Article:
Rosacea is a commonly found skin disease typically causing redness or eruption on the face. It is inclined to affect the cheeks, chin, nose, and forehead. While rosacea is a chronic condition, the severity tends to come and go based on the individual. While mostly affecting middle-aged (40-60 years old), light-skinned people, it is found predominantly in women though it tends to be more severe in men. Outbreaks of rosacea are characterized by a tendency to blush easily as well as redness, dilated blood vessels, small red bumps and pus-filled spots. It is not uncommon for suffers to experience facial itching, burning and stinging.
Rosacea is not contagious and no scientific studies have been done to determine if rosacea conditions are hereditary. However there have been some surveys by the National Rosacea Society that indicate the condition may be inherited.
What Causes Flair Ups?
The exact cause of rosacea is not yet know. Flair ups can occur suddenly and without any forewarning. However, many patients discover over time that their rosacea is triggered by unique factors to them. Flair ups may be triggered by environmental factors, immune response, stress, or lifestyle habits. While there is continuing research into these areas, none has yet to be proven.
Rosacea can affect people in several different ways: acne and tender inflamed bumps on the face or neck, irritation and sensitivity of the skin of the face and redness with easy flushing of the skin. People can suffer from a combination of any or all of these conditions.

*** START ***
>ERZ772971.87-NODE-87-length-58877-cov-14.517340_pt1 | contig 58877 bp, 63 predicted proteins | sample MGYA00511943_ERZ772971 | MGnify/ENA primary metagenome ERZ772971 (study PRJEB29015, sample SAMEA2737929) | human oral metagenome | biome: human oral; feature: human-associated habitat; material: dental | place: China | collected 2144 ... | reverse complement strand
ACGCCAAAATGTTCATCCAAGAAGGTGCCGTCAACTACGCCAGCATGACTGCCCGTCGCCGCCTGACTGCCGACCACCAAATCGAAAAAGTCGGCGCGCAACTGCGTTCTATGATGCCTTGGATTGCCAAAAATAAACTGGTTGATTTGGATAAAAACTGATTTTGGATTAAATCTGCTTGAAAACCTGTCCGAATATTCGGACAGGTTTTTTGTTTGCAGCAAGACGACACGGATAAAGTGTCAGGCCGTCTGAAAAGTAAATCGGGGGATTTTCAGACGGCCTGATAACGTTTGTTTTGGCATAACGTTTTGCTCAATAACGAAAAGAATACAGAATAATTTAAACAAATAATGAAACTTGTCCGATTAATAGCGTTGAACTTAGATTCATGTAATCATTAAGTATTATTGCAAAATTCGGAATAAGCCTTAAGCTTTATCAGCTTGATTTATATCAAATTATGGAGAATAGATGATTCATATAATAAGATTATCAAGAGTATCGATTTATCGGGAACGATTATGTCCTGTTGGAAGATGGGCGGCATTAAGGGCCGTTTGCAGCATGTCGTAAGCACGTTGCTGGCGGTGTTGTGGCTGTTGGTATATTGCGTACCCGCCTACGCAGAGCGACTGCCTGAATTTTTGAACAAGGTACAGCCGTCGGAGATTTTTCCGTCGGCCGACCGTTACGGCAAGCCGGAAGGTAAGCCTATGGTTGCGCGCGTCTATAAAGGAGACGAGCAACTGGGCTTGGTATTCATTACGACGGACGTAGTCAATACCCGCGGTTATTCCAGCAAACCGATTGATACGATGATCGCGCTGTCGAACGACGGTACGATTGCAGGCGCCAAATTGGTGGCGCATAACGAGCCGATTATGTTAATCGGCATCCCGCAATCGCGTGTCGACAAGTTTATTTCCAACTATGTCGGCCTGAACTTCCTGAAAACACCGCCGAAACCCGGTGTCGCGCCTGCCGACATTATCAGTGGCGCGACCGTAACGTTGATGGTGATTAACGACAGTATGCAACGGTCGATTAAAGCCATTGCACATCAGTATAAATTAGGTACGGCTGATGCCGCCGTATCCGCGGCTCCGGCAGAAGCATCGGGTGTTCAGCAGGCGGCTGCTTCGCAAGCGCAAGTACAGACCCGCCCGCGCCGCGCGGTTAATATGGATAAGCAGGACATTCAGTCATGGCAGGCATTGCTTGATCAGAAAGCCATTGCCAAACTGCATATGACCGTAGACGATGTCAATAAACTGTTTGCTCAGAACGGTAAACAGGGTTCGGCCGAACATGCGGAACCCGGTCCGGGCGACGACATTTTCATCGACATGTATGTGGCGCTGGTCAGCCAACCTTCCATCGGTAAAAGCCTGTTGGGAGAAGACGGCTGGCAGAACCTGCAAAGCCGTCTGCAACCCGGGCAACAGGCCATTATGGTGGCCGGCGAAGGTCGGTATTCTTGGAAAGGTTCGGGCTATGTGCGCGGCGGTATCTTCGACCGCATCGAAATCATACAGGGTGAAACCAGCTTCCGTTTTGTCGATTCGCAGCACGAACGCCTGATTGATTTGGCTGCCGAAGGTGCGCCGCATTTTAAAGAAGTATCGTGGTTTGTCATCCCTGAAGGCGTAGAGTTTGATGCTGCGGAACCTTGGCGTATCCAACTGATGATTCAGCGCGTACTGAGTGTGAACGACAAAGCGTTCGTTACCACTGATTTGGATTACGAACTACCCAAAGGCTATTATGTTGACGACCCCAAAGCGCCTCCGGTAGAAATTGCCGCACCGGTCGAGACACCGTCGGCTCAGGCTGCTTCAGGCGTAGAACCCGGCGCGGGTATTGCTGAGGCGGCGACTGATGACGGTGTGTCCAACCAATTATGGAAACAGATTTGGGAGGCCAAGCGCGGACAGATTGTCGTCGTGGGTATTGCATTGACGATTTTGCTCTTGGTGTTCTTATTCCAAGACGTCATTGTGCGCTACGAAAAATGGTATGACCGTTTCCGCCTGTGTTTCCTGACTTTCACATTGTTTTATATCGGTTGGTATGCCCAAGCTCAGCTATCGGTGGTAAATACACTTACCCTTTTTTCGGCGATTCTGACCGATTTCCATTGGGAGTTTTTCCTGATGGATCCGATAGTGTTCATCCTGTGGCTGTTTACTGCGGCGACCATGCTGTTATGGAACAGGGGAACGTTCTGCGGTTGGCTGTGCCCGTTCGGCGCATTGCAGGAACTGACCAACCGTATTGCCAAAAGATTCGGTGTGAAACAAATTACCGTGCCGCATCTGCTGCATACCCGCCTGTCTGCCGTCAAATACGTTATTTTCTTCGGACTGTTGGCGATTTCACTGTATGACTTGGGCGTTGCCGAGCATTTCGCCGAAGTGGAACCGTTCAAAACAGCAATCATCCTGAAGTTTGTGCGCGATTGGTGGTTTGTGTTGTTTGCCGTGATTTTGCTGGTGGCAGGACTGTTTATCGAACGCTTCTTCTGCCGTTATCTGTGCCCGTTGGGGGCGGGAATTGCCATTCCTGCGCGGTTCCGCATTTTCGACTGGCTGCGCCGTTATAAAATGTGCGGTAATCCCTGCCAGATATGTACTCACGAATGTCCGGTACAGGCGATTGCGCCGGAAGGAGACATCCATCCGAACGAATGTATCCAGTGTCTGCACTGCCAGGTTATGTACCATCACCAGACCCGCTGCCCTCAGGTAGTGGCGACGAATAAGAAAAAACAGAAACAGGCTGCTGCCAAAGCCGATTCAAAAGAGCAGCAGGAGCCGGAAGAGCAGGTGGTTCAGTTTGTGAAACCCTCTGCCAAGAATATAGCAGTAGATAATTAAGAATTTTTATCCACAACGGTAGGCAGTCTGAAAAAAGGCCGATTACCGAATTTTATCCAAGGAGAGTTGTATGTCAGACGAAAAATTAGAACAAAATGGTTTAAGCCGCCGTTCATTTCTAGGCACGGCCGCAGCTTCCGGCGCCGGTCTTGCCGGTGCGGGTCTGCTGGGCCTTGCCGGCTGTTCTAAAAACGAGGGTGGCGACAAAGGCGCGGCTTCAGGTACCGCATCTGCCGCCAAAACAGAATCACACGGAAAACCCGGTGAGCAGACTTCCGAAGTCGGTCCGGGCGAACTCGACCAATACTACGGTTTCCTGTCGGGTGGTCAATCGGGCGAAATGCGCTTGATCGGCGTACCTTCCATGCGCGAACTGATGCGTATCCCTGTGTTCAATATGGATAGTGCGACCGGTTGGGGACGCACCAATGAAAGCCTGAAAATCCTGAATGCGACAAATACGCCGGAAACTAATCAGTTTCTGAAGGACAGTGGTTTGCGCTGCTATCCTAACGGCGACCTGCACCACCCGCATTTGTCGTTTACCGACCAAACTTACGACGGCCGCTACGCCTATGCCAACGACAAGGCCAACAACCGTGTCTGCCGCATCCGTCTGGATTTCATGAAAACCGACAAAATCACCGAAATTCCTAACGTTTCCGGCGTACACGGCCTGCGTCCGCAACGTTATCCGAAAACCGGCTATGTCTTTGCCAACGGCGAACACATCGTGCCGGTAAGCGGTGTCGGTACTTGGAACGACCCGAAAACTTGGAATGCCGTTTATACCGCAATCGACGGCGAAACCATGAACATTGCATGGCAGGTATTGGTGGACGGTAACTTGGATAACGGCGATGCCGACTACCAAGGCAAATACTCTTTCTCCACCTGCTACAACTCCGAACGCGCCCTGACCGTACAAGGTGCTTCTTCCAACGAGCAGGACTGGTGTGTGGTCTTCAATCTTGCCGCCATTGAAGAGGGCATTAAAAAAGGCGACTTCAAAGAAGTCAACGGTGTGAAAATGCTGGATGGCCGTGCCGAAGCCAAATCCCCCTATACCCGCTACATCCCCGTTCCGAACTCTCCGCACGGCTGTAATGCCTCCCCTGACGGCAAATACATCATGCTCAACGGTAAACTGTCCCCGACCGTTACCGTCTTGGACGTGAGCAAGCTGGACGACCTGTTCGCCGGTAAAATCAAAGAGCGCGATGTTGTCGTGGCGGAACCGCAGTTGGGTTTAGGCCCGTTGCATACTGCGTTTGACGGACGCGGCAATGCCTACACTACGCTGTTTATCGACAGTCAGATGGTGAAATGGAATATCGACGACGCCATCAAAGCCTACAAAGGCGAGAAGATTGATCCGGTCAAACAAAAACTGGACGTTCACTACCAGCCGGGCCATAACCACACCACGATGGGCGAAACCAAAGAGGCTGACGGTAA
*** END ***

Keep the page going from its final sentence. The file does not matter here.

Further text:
While the acne lesions and bumps can be treated with topical creams and/ or oral medications as recommended by your dermatologist. The redness typically required laser treatment, until now…
New Mirvaso Cream May Help Ease Redness
If you use makeup or coverups to hide the redness on your face, you may want to consider using the new Mirvaso Cream. Mirvaso doesn’t just cover up your rosacea flare ups, it treats the underlying cause by reducing. Clinical studies showed reduce redness for up to 12 hours in patients using Mirvaso.
For our Hampton Roads Rosacea patients, Associates in Dermatology is excited to offer this new treatment. We currently have it available.
Learn more about Mirvaso on their website at http://www.mirvaso.com
Have you ever notice how long and beautiful a child’s eyelashes are? As we age, our lashes begin to thin out, regardless if you are a male or female. Just like in animals, who may not be able to shield their eyes, lashes are a protective mechanism meant to keep debris out. Eyelashes also “frame” our eyes and add beauty.
Should I Be Concerned Regarding My Thinning Eyelashes?
Your eyelashes naturally thin as you age. For the most part, you shouldn’t be overly concerned with it. Your lashes are like the hair on your head. It grows, rests, shed’s, and regrows. Your lashes grow through your eye follicles. The older we get, the slower our growth process becomes. This is how your lashes start to thin out.
Other Reasons For Thinning Eyelashes
If you’re reading this and saying to yourself how you’re not old enough to have thinning lashes, there are a few other reasons your eyelashes could be thinning. Constant rubbing along your lashes or eyelid can cause thinning. This is especially true for women who wear eyeliner and mascara. When you rub to take your makeup off, you are irritating your lids and your eyelashes.
Another reason for thinning of your lashes is simply having eye irritants. If you rub your eyes constantly, you eventually will irritate the follicles. Also, there is pure scientific reasoning of thinning lashes including family heredity, taking certain medications, and certain medical conditions. For any major concerns regarding your eyes, you should always speak with your primary doctor or optometrist.